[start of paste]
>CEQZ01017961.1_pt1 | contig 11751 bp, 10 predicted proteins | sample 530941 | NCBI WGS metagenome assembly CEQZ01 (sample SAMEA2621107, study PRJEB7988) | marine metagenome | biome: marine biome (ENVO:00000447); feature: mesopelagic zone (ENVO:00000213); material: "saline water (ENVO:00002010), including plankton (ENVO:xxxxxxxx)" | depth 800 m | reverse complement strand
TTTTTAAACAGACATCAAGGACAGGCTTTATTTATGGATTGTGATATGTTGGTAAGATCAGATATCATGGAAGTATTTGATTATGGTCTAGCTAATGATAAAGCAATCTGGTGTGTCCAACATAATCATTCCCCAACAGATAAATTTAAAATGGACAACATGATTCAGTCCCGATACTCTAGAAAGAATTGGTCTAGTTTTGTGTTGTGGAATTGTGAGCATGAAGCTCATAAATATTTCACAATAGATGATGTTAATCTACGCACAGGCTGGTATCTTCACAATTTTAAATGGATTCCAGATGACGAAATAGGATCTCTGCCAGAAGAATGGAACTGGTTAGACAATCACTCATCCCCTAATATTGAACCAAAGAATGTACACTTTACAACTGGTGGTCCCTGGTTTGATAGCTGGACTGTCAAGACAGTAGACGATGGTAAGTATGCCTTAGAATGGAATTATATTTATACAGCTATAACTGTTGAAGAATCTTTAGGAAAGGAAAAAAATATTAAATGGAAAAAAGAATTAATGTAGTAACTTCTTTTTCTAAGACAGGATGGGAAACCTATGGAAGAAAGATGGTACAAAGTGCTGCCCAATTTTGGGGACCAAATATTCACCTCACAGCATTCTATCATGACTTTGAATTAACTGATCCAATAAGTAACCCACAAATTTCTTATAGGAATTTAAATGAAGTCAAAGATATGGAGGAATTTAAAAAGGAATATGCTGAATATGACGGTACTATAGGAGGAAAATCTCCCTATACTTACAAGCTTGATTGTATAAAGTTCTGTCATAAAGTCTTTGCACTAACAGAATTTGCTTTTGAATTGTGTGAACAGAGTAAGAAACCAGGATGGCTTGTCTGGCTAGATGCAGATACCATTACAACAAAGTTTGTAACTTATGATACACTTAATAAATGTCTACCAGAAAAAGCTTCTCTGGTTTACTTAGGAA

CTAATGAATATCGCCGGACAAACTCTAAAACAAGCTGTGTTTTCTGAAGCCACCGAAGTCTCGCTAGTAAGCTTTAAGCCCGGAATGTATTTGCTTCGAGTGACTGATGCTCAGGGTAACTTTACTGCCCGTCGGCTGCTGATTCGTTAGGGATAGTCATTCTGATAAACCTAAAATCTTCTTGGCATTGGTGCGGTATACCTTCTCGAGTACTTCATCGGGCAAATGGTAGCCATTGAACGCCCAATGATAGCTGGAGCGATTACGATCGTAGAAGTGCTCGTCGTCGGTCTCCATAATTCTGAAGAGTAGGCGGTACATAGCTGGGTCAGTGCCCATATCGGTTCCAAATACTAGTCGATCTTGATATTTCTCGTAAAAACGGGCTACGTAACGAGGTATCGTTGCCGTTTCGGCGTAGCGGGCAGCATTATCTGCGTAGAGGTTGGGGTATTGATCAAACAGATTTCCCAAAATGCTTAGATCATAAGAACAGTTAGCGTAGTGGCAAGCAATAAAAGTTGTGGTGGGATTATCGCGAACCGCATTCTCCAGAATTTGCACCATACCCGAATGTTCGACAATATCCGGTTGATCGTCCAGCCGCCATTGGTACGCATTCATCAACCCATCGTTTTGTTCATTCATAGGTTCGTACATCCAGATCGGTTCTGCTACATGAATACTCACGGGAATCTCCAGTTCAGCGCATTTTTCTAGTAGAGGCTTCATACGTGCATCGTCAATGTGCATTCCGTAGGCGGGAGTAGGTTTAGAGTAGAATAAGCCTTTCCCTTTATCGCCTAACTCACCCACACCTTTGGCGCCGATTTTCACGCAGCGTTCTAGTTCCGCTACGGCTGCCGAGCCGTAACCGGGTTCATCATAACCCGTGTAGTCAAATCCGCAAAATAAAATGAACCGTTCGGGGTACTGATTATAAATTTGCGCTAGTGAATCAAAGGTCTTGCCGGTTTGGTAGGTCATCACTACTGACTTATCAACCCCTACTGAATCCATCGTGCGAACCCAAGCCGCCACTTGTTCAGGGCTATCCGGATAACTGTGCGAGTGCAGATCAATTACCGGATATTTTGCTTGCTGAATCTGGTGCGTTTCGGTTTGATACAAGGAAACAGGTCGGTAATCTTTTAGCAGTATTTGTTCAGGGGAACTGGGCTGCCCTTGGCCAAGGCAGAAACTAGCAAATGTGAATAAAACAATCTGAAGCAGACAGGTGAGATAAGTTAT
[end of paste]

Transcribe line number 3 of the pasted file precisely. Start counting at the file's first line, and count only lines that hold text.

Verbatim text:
CTAATGAATATCGCCGGACAAACTCTAAAACAAGCTGTGTTTTCTGAAGCCACCGAAGTCTCGCTAGTAAGCTTTAAGCCCGGAATGTATTTGCTTCGAGTGACTGATGCTCAGGGTAACTTTACTGCCCGTCGGCTGCTGATTCGTTAGGGATAGTCATTCTGATAAACCTAAAATCTTCTTGGCATTGGTGCGGTATACCTTCTCGAGTACTTCATCGGGCAAATGGTAGCCATTGAACGCCCAATGATAGCTGGAGCGATTACGATCGTAGAAGTGCTCGTCGTCGGTCTCCATAATTCTGAAGAGTAGGCGGTACATAGCTGGGTCAGTGCCCATATCGGTTCCAAATACTAGTCGATCTTGATATTTCTCGTAAAAACGGGCTACGTAACGAGGTATCGTTGCCGTTTCGGCGTAGCGGGCAGCATTATCTGCGTAGAGGTTGGGGTATTGATCAAACAGATTTCCCAAAATGCTTAGATCATAAGAACAGTTAGCGTAGTGGCAAGCAATAAAAGTTGTGGTGGGATTATCGCGAACCGCATTCTCCAGAATTTGCACCATACCCGAATGTTCGACAATATCCGGTTGATCGTCCAGCCGCCATTGGTACGCATTCATCAACCCATCGTTTTGTTCATTCATAGGTTCGTACATCCAGATCGGTTCTGCTACATGAATACTCACGGGAATCTCCAGTTCAGCGCATTTTTCTAGTAGAGGCTTCATACGTGCATCGTCAATGTGCATTCCGTAGGCGGGAGTAGGTTTAGAGTAGAATAAGCCTTTCCCTTTATCGCCTAACTCACCCACACCTTTGGCGCCGATTTTCACGCAGCGTTCTAGTTCCGCTACGGCTGCCGAGCCGTAACCGGGTTCATCATAACCCGTGTAGTCAAATCCGCAAAATAAAATGAACCGTTCGGGGTACTGATTATAAATTTGCGCTAGTGAATCAAAGGTCTTGCCGGTTTGGTAGGTCATCACTACTGACTTATCAACCCCTACTGAATCCATCGTGCGAACCCAAGCCGCCACTTGTTCAGGGCTATCCGGATAACTGTGCGAGTGCAGATCAATTACCGGATATTTTGCTTGCTGAATCTGGTGCGTTTCGGTTTGATACAAGGAAACAGGTCGGTAATCTTTTAGCAGTATTTGTTCAGGGGAACTGGGCTGCCCTTGGCCAAGGCAGAAACTAGCAAATGTGAATAAAACAATCTGAAGCAGACAGGTGAGATAAGTTAT